- In the background, a hash is created of static information we know about the device, like the operating system (OS), the browser, the screen size and maybe fonts and browser extensions
- They are asked to name their device (“Work laptop”)
- An identity management system stores the hash and name against the user
- Subsequently, if the user logs in from a device with the same hash, they are considered to be using the “Work laptop”
- If the user (or a piggyback user) logs in from a device with a different hash then they are asked to manage their devices.
There is a real problem with this approach, however… static data is so generic it’s not useful. Consider the OS. If a visitor users a Mac then that part of the hash is the same for every other mac user. You can’t really use data such as browser version because the “device” will change every time someone’s browser is updated: it’s not static data.
Building an effective fingerprint is hard, to the point that it cannot really work standalone. But this might be a useful technique to deploy in conjunction with other tactics, such as “something you have” authentication.
For the Web, the simplest way to limit devices is a concurrent session limit. This is similar to the flow for named devices but it’s completely opaque to the user. If you allow 2 concurrent sessions, and the user logs in from a third browser, then the oldest session in deleted. The user cannot choose which session is deleted, because they are unnamed. Again, this is not going to stop account misuse but it will require bad actors to log in more frequently, so could be coupled with a password-less authentication scheme.
It’s definitely useful leverage, when trying to negotiate an increase at renewal time, if you can categorically prove that the customer has bought 10 seats but 30 of their employees use the service. Be aware that you need users to abuse their accounts to get that benefit, so don’t rush block account sharing.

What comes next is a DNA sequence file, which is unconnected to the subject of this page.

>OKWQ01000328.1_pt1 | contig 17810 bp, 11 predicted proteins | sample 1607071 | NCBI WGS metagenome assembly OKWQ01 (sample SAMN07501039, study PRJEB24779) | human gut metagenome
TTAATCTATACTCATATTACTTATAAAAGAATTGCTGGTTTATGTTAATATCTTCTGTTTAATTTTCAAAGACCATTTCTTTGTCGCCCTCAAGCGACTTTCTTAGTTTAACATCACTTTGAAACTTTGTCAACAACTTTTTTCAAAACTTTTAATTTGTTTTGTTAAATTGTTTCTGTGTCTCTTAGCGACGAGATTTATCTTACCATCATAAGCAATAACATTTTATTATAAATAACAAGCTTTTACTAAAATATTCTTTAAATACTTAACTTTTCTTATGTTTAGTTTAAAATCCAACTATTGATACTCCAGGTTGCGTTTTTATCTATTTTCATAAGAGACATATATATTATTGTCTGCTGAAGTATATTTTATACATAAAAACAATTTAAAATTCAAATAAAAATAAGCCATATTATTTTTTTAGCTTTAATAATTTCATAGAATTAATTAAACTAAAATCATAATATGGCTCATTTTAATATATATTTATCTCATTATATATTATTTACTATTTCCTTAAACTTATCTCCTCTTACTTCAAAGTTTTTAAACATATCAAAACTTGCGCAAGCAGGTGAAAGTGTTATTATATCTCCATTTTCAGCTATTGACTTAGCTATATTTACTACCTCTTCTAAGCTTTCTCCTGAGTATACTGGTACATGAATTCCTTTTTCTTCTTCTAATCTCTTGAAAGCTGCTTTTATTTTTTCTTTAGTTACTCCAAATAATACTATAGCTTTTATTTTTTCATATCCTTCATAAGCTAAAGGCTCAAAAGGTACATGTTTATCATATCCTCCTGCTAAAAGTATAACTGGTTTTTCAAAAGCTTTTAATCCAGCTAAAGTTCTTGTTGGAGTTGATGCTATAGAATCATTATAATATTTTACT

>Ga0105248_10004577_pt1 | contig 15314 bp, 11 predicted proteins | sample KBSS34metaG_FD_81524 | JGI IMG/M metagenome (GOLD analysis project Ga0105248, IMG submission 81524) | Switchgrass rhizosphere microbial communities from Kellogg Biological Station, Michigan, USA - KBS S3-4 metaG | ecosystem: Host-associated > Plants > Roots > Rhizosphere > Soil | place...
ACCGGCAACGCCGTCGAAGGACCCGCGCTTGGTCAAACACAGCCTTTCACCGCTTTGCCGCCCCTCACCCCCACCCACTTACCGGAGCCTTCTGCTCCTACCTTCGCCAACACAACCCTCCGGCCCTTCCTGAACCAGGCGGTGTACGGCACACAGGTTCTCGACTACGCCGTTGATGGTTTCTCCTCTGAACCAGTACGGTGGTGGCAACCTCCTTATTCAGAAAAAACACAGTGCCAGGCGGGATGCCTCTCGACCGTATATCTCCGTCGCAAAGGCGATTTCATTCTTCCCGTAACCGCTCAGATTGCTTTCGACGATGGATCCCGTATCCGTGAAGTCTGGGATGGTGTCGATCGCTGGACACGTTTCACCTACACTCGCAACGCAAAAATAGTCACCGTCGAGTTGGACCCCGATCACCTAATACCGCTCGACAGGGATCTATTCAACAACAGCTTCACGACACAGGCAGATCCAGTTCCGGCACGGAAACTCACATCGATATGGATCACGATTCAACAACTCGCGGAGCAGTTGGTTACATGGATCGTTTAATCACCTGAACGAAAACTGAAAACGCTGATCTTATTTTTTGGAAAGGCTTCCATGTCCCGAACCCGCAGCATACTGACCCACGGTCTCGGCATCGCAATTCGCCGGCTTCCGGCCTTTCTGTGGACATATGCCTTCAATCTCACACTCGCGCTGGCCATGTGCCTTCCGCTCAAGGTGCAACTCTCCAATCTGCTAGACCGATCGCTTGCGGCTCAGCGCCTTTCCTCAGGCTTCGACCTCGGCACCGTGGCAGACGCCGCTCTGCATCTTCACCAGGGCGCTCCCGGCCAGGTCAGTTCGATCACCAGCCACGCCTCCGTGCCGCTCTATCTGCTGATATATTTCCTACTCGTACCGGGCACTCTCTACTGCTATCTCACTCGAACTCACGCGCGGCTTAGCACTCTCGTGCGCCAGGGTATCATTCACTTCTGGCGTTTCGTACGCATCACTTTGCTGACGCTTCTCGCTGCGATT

There are a number of metrics you can track to get an indicator of account sharing. All publishers of high-value B2B content absolutely need to report on concurrent sessions – that’s the low hanging fruit – but you can also look at unique IP addresses per user and other dimensions that are likely to be small for a real user. Building these kinds of report is usually pretty straight forward (and was covered in the previous post) but know that it will need to be based upon server log data or your IAM’s reporting if you want to see IP addresses.
The pay off
At Zephr, we have seen B2B publishers tackle the issue of account sharing head on. It’s really not that hard to go from it being trivially easy for a user to abuse their licence to it being quite difficult and explicitly fraudulent. We have seen huge revenue uplifts attributed to these drives and prove a bunch of tools for the publisher to leverage.
This is never going to be one-size-fits-all but being conscious of the cost of the problem is essential. And know that there are things you can do to deter this behaviour.